Monday, April 6, 2009

Tax political contributions

It is now pretty obvious that the US political system where political candidates have to raise their campaign funds from influence peddlers (aka political action committees) is at least not optimal if not disastrous. But solutions to get out of this mess are difficult to find, none the least because those that can make change happen are those that are the most interested in the status quo. Yet, this not lower the interest in studying this problem, the incentives at play and various policy proposals.

Christopher Cotton looks at an interesting aspect: should we cap contributions or tax them? Like in many situations where it is optimal to have less of some quantity, it should not be a surprise that taxing is the optimal strategy, at least compared to rationing. What is more interesting is that Cotton shows that the contribution cap is optimal from the point of view of the politician. In other words, even if a consensus could be obtained that political contributions need to be reigned in, the policy outcome would still be one that is suboptimal and favoring politicians. We are screwed.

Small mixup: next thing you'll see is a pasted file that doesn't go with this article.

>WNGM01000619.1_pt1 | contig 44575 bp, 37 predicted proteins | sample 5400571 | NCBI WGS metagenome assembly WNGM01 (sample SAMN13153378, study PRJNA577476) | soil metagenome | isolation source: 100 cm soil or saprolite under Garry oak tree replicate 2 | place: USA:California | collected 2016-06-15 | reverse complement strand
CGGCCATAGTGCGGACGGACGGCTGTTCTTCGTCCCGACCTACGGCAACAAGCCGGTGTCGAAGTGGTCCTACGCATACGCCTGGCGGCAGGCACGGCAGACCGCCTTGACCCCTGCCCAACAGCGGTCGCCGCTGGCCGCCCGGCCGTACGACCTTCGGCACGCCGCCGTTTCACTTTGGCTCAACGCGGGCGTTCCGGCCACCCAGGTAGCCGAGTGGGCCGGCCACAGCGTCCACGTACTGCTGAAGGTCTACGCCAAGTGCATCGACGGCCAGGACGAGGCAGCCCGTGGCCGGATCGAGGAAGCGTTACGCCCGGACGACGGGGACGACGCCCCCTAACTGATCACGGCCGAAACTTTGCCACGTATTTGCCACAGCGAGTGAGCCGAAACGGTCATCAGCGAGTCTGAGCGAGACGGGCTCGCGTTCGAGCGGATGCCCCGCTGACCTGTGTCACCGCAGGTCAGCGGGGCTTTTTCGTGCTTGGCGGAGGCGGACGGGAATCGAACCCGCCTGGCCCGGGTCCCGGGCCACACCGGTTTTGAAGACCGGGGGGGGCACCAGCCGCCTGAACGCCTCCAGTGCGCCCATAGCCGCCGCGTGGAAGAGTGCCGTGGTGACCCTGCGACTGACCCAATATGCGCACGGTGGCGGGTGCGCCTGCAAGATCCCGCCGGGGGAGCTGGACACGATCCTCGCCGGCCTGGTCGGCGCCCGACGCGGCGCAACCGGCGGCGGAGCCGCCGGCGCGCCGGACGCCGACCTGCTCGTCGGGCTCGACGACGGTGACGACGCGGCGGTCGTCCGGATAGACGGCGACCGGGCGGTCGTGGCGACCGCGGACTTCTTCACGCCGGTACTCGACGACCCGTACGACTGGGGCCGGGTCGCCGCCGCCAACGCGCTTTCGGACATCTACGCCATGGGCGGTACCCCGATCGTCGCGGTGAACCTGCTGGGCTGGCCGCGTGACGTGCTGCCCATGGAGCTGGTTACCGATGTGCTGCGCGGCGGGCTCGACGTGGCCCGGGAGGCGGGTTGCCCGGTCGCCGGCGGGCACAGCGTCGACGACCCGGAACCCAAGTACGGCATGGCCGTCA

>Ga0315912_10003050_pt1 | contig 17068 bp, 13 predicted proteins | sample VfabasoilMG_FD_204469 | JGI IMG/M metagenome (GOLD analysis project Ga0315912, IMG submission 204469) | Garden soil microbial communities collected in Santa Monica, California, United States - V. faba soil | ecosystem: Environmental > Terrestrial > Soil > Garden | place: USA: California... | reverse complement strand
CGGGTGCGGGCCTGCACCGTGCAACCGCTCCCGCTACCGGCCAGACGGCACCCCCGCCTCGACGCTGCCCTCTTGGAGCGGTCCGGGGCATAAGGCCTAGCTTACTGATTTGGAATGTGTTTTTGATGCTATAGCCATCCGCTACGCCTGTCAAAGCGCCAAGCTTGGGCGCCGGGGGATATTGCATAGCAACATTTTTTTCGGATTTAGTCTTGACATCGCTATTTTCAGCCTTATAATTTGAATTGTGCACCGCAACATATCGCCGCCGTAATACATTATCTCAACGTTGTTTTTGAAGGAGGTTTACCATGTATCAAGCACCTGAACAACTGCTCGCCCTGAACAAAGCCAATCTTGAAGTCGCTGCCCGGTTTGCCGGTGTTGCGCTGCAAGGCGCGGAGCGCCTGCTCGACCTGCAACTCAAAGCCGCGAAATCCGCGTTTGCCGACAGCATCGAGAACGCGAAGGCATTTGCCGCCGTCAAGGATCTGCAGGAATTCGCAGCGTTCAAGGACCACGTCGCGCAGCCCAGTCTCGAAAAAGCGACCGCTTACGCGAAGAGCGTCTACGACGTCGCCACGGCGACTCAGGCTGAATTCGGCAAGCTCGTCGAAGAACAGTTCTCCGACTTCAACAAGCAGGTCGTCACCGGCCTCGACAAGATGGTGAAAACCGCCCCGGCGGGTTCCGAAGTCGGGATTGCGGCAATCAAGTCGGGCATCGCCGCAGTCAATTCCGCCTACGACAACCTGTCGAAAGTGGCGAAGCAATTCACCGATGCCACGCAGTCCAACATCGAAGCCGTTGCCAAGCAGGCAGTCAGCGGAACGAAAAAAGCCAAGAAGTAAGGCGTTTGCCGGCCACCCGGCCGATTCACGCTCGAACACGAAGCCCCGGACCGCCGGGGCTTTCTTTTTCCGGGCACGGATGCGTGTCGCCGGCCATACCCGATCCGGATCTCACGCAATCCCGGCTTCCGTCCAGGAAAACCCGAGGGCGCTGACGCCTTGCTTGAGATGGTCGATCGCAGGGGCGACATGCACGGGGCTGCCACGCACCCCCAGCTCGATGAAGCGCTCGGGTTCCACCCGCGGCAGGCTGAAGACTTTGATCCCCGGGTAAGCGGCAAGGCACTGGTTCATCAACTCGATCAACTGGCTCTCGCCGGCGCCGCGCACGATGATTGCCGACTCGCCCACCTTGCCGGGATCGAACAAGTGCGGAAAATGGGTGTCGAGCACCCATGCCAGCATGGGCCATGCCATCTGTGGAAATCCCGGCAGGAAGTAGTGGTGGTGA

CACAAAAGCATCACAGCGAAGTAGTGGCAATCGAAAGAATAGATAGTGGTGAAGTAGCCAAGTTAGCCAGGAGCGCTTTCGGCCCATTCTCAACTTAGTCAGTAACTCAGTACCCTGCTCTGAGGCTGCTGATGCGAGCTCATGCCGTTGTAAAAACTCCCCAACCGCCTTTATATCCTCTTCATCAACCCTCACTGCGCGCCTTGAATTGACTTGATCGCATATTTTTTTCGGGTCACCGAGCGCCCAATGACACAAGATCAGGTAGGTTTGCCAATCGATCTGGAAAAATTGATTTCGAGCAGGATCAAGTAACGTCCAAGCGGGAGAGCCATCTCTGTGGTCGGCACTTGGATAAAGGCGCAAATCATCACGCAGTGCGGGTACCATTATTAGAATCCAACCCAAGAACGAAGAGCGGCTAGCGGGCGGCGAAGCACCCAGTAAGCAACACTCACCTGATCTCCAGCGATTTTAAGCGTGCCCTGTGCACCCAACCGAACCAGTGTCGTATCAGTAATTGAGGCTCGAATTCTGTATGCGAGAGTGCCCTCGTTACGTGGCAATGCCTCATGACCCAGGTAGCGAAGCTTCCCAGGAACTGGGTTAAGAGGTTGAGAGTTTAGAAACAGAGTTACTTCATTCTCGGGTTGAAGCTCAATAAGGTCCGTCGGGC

1 comment:

Anonymous said...

Former Sloan Fellow and economic guru Danny L. McDaniel said during a recent TV interview:"What is the difference between a campaign contribution and a bribe?" I never thought of it that way before.

Greg Taylor
Pacific Palisade, California